Other critical stories about her appeared in Rolling Stone and the New Yorker. In late August, days after Hurricane Irene had ravaged the East Coast, leaving more than 30 people dead, Bachmann joked at a Florida event that the storm was God's attempt to get Washington politicians to cut back on spending.
"I don't know how much God has to do to get the attention of the politicians," she said. "We've had an earthquake. We've had a hurricane. He said, 'Are you going to start listening to me here?' Listen to the American people because the American people are roaring right now."
In addition, Bachmann has had to respond to a barrage of criticism. Now in her third term in Congress, she has never sponsored a bill or resolution that has become law, causing her former rival, ex-Minnesota Gov. Tim Pawlenty, who later dropped out of the presidential race after Ames, to denounce her congressional record as "non-existent."
She and her husband have faced repeated questions about their views on homosexuality, not only because of his clinic but also because she once characterized it as "personal bondage, personal despair and personal enslavement."
And when she was a state senator, she put a biography of Confederate Gen. Robert E. Lee on "Michele's Must-Read List" on her official website. In the book, author Steven Wilkins wrote, "Slavery, as it operated in the pervasively Christian society which was the old South, was not an adversarial relationship founded on racial animosity. In fact, it bred on the whole, not contempt, but over time, mutual respect."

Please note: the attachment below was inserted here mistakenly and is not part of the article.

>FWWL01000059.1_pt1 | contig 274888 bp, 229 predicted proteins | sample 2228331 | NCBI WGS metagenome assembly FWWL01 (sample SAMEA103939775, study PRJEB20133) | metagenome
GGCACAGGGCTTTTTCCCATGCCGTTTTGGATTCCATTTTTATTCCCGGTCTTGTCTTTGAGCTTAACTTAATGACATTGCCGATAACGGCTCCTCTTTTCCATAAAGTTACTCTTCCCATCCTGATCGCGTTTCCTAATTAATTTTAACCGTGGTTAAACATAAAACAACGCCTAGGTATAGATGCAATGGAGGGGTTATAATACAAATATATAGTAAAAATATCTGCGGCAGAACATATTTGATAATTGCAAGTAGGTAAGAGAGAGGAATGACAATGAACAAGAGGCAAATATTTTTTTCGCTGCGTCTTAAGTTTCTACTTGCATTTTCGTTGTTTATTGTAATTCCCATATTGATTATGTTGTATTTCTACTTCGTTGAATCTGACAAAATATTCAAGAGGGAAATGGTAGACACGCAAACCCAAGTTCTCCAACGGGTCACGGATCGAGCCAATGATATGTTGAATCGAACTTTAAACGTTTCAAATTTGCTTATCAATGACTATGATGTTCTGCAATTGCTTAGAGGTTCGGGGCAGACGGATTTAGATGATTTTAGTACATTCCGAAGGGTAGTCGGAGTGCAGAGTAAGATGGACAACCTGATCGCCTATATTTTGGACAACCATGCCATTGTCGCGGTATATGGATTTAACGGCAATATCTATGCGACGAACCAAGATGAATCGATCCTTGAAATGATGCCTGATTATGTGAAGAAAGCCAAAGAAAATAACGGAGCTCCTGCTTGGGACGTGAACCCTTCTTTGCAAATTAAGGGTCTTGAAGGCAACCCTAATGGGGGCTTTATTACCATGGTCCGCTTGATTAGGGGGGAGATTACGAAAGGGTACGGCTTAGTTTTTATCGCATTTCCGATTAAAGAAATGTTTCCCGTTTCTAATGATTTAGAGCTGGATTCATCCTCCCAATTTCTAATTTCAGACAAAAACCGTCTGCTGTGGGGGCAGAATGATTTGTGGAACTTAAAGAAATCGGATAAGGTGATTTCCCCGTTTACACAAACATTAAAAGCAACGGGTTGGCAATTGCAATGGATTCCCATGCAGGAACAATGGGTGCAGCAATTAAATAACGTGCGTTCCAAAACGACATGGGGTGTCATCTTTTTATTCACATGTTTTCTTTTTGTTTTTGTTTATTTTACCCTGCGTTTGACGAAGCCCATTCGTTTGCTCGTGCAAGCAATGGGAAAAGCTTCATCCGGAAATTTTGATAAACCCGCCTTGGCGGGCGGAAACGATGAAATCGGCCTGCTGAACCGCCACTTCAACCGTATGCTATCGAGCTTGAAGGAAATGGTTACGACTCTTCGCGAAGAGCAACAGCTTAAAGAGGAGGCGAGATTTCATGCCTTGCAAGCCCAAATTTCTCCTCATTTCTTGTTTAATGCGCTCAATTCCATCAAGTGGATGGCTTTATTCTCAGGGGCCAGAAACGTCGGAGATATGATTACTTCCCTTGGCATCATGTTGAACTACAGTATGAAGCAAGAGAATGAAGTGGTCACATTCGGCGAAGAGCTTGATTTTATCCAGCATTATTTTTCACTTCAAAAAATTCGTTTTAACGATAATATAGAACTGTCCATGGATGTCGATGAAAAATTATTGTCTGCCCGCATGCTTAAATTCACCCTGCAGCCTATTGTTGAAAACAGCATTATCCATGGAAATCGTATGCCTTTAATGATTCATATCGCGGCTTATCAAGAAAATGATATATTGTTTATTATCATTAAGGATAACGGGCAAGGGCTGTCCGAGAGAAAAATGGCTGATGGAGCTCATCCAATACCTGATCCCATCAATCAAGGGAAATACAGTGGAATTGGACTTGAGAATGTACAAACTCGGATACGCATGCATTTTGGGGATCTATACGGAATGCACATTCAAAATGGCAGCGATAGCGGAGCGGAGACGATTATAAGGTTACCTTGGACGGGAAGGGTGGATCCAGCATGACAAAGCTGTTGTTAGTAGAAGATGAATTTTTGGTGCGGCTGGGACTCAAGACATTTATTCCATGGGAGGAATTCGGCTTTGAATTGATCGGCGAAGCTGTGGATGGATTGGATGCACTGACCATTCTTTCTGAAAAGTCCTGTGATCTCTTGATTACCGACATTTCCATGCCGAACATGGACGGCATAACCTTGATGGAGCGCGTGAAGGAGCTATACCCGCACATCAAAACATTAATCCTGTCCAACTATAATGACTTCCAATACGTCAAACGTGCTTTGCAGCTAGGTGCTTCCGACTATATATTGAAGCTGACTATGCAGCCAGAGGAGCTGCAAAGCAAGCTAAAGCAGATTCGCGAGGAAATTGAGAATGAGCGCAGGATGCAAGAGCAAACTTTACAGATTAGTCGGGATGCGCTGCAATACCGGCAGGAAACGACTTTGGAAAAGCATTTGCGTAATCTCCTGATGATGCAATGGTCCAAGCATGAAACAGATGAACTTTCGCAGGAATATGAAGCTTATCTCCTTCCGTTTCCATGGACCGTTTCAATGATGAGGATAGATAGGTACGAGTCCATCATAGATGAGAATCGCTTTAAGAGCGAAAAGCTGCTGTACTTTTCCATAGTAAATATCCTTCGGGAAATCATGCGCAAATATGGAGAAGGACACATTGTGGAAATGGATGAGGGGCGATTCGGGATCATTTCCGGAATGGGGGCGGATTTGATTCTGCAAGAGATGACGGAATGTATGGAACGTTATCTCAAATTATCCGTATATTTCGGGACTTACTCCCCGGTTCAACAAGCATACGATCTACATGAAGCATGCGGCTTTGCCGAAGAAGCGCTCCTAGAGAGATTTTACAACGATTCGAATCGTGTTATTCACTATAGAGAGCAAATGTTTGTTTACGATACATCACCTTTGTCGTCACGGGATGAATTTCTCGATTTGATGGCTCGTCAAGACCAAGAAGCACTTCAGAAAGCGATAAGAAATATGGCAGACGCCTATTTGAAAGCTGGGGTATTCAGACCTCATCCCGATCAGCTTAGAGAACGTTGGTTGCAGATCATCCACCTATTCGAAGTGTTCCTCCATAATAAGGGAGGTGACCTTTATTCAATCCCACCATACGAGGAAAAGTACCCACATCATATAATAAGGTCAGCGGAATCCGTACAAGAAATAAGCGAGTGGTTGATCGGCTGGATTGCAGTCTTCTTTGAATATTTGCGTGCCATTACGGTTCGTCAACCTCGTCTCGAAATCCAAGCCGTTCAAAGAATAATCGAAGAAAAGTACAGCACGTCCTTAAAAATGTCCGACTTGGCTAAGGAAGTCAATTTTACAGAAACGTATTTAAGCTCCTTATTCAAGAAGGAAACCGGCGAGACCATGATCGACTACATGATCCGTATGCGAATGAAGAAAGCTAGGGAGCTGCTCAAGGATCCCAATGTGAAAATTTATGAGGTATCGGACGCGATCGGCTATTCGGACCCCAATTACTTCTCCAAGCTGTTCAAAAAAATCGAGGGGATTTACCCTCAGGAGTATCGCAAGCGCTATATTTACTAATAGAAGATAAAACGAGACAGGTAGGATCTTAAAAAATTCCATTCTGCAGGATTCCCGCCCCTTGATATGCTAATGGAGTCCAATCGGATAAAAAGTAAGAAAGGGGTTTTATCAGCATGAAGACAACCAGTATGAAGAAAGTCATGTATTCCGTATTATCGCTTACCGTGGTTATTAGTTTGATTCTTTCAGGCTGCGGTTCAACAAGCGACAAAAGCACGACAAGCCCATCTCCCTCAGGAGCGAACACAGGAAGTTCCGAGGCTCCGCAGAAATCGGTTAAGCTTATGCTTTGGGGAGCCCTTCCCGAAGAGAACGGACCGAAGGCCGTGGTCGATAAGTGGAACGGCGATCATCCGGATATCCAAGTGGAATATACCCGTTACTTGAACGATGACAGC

Even her victory in the straw poll quickly lost some of its luster. For starters, Bachmann that day barely managed to beat Rep. Ron Paul, a libertarian from Texas seen as having little shot of winning the GOP nomination.
Making matters worse, on that same Saturday in August, another Texan -- Perry -- officially entered the presidential race, stealing not only much of the spotlight from Bachmann but a great deal of support, too. Perry quickly shot to the top of national polls, emerging as the Republican front-runner and sending Bachmann plummeting down to the fringes of the top three, if not outside it altogether.
A recent ABC News/Washington Post poll showed that Bachmann's support had been cut in half in the past few months, down to 8 percent from 16 percent. In early September, even Bachmann's outgoing campaign manager, Ed Rollins, acknowledged that it was a two-man race.
Can Bachmann come from behind to beat Perry and former Massachusetts Gov. Mitt Romney? If she is to do so, she will have to expand her Tea Party base, convince the GOP establishment that she can overcome electability questions and defeat Obama in the general election, and put to rest the concerns about her past comments, as well as her more recent ones.
Those are a lot of "ifs," but count her out at your own peril. The 55-year old native of Waterloo, Iowa, enjoys strong support in the Hawkeye State, site of the country's first caucuses. If she manages to get off to a good start, then consider this: She has never lost an election for state or federal office.
Ultimately, win or lose, you can count on Bachmann to get people talking. That much, it is clear, is guaranteed.